A summary of Cromwell’s character by a royalist
(Earl of Clarendon, Edward Hyde: The History of the Great Rebellion, Vol. III, part 1, p.432, p.509. Published at Clarendon Printing House, 1767-1786)
There cannot be a greater demonstration of the general prejudice and dislike in the whole kingdom towards Cromwell, and his government, than the many plans and plots against him, which were passed on to so many men. Notable persons could go to London, and remain there, without any discovery being made that might allow Cromwell to have them arrested. ……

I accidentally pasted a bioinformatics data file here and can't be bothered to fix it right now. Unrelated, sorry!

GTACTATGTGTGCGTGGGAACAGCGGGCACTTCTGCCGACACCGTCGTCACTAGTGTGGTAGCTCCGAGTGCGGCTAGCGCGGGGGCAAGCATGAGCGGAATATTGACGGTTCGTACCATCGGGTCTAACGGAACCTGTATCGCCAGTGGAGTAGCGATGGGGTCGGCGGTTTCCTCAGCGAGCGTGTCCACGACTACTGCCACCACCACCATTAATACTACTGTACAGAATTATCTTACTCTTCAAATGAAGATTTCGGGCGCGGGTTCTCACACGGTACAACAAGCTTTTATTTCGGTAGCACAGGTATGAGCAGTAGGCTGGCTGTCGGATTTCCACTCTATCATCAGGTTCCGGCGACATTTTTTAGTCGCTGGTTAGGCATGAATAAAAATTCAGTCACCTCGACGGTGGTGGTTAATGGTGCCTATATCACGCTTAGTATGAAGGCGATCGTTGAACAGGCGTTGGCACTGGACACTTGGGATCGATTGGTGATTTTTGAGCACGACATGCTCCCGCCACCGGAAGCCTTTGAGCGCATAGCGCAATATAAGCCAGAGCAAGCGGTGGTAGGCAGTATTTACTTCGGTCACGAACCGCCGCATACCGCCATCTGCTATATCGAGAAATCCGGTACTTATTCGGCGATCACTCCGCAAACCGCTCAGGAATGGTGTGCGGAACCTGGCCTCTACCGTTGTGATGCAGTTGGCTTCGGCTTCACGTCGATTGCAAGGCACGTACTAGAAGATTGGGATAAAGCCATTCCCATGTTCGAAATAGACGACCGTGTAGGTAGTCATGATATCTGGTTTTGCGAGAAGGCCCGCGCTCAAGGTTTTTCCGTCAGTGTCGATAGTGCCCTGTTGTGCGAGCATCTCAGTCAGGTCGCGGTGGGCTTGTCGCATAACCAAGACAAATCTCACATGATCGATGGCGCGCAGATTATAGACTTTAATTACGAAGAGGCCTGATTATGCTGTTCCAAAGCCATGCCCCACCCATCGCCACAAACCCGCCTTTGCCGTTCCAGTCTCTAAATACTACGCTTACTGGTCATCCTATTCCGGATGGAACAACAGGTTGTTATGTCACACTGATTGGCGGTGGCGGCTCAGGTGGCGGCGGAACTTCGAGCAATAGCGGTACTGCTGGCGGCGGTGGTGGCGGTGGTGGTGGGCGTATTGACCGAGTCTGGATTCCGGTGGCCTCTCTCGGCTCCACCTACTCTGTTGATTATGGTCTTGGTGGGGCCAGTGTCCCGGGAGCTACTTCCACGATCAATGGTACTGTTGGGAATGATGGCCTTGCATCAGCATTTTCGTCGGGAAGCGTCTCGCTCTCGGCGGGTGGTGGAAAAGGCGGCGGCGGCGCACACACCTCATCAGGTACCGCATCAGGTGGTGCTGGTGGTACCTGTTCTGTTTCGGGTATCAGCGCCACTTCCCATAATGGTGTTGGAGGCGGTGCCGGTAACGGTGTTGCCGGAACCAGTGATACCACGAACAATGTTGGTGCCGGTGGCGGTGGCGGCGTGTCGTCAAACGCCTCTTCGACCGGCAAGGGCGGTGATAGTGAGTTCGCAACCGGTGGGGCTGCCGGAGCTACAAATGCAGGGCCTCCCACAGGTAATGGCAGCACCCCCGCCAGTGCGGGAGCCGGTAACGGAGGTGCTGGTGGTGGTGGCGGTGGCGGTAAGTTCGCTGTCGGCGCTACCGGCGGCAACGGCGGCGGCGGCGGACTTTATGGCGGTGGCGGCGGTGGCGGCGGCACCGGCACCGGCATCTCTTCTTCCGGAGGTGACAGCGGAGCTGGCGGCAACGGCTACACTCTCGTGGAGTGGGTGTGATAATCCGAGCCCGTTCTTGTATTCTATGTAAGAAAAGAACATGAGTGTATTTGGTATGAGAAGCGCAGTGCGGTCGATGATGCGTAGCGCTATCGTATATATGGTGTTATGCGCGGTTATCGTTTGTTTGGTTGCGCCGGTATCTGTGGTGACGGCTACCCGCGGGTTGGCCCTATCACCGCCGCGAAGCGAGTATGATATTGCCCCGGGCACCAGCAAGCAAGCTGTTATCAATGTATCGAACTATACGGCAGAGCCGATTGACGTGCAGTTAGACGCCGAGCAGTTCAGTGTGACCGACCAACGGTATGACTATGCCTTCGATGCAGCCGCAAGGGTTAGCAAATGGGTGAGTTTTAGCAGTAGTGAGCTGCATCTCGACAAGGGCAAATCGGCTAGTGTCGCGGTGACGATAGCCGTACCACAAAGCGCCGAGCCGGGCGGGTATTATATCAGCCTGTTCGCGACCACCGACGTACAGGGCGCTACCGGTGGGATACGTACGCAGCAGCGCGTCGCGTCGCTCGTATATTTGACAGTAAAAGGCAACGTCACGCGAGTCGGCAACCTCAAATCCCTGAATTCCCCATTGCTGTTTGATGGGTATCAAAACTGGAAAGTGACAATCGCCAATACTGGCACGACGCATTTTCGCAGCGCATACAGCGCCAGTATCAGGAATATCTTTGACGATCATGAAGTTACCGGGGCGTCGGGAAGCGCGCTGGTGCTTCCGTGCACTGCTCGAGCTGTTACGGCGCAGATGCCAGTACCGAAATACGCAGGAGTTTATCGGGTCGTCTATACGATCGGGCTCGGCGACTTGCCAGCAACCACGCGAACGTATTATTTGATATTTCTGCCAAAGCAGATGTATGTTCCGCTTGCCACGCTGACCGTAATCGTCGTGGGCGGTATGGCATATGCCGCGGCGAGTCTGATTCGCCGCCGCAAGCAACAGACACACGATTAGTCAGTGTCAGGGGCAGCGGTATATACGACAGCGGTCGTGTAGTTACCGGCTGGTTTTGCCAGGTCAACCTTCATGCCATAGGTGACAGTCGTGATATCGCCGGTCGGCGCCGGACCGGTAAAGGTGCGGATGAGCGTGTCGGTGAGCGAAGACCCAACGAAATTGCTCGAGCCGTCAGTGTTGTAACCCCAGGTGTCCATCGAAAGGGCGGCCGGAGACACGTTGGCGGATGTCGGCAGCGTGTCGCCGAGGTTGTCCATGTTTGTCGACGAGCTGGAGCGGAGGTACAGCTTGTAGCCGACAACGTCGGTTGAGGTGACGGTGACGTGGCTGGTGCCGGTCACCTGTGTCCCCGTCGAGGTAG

To sum up his character, Cromwell was not so much a man of blood as to follow Machiavelli’s method. (This says it is absolutely necessary, after a total change of government, to cut off all the heads of those who are friends of the old government, and destroy their families.) It was confidently reported that in the Council it was more than once suggested, “that there might be a general killing of all the royal party”, as the only way to keep the government in power. But Cromwell would never agree to it, maybe because he had little respect for his enemies [not seeing them as enough of a threat to kill them]. In a word, he was guilty of many crimes for which he will be damned and for which hell-fire is prepared. He also had some good qualities, which have caused the memory of some men in all ages to be celebrated. He will be looked upon in future as a brave wicked man.